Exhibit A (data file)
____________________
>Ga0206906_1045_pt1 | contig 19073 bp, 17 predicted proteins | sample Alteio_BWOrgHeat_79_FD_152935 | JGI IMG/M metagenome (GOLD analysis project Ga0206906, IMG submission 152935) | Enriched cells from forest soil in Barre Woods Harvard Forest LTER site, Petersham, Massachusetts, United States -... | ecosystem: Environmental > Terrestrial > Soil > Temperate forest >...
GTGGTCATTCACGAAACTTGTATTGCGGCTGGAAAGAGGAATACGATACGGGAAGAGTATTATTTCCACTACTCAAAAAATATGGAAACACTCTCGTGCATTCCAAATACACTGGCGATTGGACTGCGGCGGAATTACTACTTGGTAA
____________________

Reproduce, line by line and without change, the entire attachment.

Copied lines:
>Ga0206906_1045_pt1 | contig 19073 bp, 17 predicted proteins | sample Alteio_BWOrgHeat_79_FD_152935 | JGI IMG/M metagenome (GOLD analysis project Ga0206906, IMG submission 152935) | Enriched cells from forest soil in Barre Woods Harvard Forest LTER site, Petersham, Massachusetts, United States -... | ecosystem: Environmental > Terrestrial > Soil > Temperate forest >...
GTGGTCATTCACGAAACTTGTATTGCGGCTGGAAAGAGGAATACGATACGGGAAGAGTATTATTTCCACTACTCAAAAAATATGGAAACACTCTCGTGCATTCCAAATACACTGGCGATTGGACTGCGGCGGAATTACTACTTGGTAA